• you apply an exception for multiple goods that total over A$1,000 because they will be shipped together in one consignment to Australia
    • GST does not apply to the goods (known as GST-free or input taxed supplies).

    Even if you don’t charge GST because of one of these exceptions, you are still required to include certain information on customs documents.

    See also:

    Special rules for re-deliverers calculating GST

    If you are a re-deliverer, the GST you charge will be:

    • 10% of the amount paid by the customer for the goods, plus
    • 1/11th of the amount the customer pays for your services to get the goods to Australia. As a re-deliverer, GST applies to all of your services, including international transport services and insurance for the transport of the goods.

    Example

    Jia wants to purchase a coat for the equivalent of A$200 from Clancy's, a store in the United States. Clancy's does not ship its products to Australia.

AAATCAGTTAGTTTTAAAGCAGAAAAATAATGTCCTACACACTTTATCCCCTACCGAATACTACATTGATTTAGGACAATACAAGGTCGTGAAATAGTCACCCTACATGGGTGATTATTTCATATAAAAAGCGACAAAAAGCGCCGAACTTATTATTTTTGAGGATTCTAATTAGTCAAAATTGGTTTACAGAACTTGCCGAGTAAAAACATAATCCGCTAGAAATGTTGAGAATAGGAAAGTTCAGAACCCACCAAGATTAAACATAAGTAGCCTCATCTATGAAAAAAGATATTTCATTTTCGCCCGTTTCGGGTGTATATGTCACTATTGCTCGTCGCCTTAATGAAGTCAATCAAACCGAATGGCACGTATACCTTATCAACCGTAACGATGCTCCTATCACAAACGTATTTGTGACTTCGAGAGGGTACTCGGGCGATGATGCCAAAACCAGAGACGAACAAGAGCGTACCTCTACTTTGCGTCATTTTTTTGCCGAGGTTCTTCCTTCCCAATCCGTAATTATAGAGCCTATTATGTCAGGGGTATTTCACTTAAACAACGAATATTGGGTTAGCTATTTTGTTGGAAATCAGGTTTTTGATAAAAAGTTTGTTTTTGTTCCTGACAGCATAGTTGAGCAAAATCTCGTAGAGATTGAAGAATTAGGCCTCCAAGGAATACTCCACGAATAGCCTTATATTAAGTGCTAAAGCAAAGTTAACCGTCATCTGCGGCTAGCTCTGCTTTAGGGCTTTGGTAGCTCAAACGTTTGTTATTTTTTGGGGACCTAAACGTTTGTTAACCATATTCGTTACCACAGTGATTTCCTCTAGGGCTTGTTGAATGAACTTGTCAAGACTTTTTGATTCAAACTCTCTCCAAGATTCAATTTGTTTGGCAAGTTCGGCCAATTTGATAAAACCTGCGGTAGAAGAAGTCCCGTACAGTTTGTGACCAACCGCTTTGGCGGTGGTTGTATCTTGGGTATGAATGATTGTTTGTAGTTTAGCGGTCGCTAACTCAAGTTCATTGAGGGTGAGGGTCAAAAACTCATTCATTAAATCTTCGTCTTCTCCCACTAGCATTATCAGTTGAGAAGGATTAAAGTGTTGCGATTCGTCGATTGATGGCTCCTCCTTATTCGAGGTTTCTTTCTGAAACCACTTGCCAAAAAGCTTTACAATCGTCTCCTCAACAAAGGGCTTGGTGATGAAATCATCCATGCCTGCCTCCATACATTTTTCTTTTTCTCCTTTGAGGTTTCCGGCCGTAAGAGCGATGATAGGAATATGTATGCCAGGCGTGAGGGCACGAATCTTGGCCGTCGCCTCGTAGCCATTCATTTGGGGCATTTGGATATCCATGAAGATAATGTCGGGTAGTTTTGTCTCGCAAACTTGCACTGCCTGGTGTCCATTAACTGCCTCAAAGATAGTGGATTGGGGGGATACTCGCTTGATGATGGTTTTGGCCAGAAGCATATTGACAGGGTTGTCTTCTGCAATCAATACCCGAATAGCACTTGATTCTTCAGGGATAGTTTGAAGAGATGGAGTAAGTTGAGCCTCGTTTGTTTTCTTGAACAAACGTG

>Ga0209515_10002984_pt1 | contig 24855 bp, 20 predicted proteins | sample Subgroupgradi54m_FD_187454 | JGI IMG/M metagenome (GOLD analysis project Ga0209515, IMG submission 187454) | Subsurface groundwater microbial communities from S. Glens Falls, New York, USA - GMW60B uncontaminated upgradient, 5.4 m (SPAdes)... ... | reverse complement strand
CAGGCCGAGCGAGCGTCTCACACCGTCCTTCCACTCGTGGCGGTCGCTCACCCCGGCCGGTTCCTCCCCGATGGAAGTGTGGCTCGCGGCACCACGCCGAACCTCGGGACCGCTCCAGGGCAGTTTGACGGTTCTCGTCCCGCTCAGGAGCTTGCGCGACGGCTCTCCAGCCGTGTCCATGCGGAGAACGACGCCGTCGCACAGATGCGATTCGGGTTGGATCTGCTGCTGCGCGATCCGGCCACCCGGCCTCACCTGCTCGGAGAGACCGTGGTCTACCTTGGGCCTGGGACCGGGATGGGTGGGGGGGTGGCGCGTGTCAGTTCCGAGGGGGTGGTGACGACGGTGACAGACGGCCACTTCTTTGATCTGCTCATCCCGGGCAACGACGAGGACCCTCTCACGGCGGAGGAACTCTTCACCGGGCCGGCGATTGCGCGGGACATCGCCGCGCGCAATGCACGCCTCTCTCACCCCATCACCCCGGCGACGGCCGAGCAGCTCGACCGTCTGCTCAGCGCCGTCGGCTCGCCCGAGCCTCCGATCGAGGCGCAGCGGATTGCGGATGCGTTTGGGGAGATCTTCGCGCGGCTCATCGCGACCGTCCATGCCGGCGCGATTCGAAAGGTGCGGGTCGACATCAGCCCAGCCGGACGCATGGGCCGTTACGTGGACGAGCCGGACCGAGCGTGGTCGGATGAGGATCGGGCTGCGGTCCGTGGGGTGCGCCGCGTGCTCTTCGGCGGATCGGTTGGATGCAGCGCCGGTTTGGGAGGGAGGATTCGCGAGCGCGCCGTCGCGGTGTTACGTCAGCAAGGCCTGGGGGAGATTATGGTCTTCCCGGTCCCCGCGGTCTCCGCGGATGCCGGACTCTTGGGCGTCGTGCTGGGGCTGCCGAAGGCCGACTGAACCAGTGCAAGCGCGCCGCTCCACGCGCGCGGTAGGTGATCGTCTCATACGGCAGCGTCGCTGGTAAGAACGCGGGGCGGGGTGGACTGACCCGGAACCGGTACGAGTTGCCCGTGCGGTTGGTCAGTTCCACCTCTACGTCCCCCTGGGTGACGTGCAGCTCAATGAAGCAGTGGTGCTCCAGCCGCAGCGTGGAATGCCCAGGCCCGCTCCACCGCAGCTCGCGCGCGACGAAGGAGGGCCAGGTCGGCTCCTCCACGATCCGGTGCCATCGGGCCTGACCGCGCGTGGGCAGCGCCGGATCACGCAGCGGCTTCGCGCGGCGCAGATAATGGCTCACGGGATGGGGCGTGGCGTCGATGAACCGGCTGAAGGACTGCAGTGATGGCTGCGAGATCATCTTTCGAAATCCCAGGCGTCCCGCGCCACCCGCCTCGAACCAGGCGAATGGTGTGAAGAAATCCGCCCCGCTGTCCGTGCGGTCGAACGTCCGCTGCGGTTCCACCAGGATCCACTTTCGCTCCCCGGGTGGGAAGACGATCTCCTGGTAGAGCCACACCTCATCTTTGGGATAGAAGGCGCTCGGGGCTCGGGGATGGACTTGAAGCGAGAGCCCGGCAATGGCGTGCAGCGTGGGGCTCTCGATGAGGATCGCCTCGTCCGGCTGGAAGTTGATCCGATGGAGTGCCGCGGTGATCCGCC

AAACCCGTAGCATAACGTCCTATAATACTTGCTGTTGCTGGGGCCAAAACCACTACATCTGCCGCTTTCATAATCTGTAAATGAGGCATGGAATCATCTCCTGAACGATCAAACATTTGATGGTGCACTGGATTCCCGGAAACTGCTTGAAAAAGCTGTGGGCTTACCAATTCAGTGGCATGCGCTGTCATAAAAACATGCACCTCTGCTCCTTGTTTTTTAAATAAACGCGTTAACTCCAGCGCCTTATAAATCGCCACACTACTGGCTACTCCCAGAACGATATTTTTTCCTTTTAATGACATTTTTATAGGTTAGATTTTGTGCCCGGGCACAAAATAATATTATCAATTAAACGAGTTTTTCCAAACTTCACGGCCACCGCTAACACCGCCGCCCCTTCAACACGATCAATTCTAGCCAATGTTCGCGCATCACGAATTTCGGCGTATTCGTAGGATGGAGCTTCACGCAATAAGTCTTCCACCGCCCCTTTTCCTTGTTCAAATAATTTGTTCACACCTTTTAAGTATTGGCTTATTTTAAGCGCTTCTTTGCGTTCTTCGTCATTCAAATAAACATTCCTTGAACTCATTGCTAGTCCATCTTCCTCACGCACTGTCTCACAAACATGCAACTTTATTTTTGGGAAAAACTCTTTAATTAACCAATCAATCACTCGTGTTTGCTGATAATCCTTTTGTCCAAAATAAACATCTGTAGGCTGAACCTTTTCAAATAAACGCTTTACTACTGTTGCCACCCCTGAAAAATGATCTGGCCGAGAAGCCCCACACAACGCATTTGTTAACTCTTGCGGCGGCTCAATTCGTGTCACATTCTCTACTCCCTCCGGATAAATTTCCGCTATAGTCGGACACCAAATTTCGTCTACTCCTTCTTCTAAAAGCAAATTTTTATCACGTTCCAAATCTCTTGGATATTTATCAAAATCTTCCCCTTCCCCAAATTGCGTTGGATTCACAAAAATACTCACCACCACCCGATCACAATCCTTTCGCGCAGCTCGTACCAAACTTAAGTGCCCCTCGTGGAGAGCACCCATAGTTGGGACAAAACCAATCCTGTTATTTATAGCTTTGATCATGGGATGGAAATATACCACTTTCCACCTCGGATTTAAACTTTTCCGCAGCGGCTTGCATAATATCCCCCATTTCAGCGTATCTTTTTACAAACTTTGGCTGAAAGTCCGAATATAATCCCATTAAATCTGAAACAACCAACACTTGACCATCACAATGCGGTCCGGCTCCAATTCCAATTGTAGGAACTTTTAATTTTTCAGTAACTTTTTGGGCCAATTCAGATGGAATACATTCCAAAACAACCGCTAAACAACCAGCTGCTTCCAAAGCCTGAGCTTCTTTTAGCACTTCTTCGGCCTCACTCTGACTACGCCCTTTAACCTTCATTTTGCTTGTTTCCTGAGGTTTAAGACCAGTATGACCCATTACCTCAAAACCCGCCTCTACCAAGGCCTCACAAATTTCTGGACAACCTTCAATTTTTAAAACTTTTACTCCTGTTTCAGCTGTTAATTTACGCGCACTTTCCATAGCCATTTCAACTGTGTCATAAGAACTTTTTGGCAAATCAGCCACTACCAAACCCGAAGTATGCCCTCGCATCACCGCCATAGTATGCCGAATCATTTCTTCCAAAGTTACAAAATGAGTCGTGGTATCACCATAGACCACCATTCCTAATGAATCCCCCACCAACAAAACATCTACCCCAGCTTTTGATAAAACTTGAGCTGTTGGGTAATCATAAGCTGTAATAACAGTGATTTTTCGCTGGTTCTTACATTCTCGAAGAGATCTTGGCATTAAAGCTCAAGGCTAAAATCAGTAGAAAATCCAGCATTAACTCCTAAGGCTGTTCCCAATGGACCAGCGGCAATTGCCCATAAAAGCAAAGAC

Jia contacts Take-it-Home Co to help her bring the coat to Australia. Take-it-Home Co provides her with an address in the United States. Jia buys the coat from Clancy's, which ships the coat to this United States address. Take-it-Home Co then arranges for the coat to be shipped to Australia.

    Take-it-Home Co is registered for GST and charges Jia A$44, including A$4 GST, for the services it provided to bring the goods to Australia. It also charges Jia A$20 in GST on the coat, which is 10% of the amount Jia paid to Clancy's. Take-it-Home Co returns A$24 in GST to the ATO.

    End of example

    See also:

    Domestic retailers who use drop shipping

    Australian GST-registered suppliers including Australian retailers who 'drop ship' may now have to account for GST on these goods.

    Drop shipping in this context refers to sales of goods that are located overseas at the time of sale and sent directly to consumers in Australia from an overseas source (such as manufacturers, wholesalers, or warehouses).

    Last modified: 29 Nov 2018QC 52554